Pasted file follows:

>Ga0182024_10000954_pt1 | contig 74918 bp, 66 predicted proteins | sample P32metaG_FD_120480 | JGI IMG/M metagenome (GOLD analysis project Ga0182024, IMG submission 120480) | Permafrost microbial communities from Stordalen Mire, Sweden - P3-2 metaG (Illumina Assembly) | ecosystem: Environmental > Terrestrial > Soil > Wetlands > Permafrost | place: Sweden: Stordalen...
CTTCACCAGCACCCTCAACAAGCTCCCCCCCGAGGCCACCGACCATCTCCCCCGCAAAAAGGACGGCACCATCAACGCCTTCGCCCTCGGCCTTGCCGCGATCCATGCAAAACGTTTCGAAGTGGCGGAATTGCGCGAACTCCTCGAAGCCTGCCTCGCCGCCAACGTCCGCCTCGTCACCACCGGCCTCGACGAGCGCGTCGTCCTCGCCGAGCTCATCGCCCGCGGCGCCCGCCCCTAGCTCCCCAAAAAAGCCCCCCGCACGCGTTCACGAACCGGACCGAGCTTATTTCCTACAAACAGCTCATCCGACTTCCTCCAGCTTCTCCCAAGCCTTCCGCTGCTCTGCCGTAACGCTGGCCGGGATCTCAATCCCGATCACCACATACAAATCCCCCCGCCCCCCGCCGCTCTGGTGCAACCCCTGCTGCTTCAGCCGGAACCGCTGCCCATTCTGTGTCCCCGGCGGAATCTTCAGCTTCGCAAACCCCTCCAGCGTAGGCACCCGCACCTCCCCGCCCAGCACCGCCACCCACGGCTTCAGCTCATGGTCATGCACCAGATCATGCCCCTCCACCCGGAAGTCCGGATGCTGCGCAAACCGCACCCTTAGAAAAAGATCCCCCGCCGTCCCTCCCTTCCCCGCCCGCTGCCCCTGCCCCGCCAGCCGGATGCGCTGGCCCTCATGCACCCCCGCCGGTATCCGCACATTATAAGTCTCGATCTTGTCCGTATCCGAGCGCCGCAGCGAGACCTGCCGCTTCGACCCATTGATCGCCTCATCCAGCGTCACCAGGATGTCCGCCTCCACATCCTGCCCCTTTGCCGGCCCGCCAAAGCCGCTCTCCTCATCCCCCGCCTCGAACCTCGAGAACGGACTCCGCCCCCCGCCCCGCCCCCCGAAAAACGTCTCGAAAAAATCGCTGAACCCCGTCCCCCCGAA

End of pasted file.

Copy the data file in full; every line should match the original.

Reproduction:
>Ga0182024_10000954_pt1 | contig 74918 bp, 66 predicted proteins | sample P32metaG_FD_120480 | JGI IMG/M metagenome (GOLD analysis project Ga0182024, IMG submission 120480) | Permafrost microbial communities from Stordalen Mire, Sweden - P3-2 metaG (Illumina Assembly) | ecosystem: Environmental > Terrestrial > Soil > Wetlands > Permafrost | place: Sweden: Stordalen...
CTTCACCAGCACCCTCAACAAGCTCCCCCCCGAGGCCACCGACCATCTCCCCCGCAAAAAGGACGGCACCATCAACGCCTTCGCCCTCGGCCTTGCCGCGATCCATGCAAAACGTTTCGAAGTGGCGGAATTGCGCGAACTCCTCGAAGCCTGCCTCGCCGCCAACGTCCGCCTCGTCACCACCGGCCTCGACGAGCGCGTCGTCCTCGCCGAGCTCATCGCCCGCGGCGCCCGCCCCTAGCTCCCCAAAAAAGCCCCCCGCACGCGTTCACGAACCGGACCGAGCTTATTTCCTACAAACAGCTCATCCGACTTCCTCCAGCTTCTCCCAAGCCTTCCGCTGCTCTGCCGTAACGCTGGCCGGGATCTCAATCCCGATCACCACATACAAATCCCCCCGCCCCCCGCCGCTCTGGTGCAACCCCTGCTGCTTCAGCCGGAACCGCTGCCCATTCTGTGTCCCCGGCGGAATCTTCAGCTTCGCAAACCCCTCCAGCGTAGGCACCCGCACCTCCCCGCCCAGCACCGCCACCCACGGCTTCAGCTCATGGTCATGCACCAGATCATGCCCCTCCACCCGGAAGTCCGGATGCTGCGCAAACCGCACCCTTAGAAAAAGATCCCCCGCCGTCCCTCCCTTCCCCGCCCGCTGCCCCTGCCCCGCCAGCCGGATGCGCTGGCCCTCATGCACCCCCGCCGGTATCCGCACATTATAAGTCTCGATCTTGTCCGTATCCGAGCGCCGCAGCGAGACCTGCCGCTTCGACCCATTGATCGCCTCATCCAGCGTCACCAGGATGTCCGCCTCCACATCCTGCCCCTTTGCCGGCCCGCCAAAGCCGCTCTCCTCATCCCCCGCCTCGAACCTCGAGAACGGACTCCGCCCCCCGCCCCGCCCCCCGAAAAACGTCTCGAAAAAATCGCTGAACCCCGTCCCCCCGAA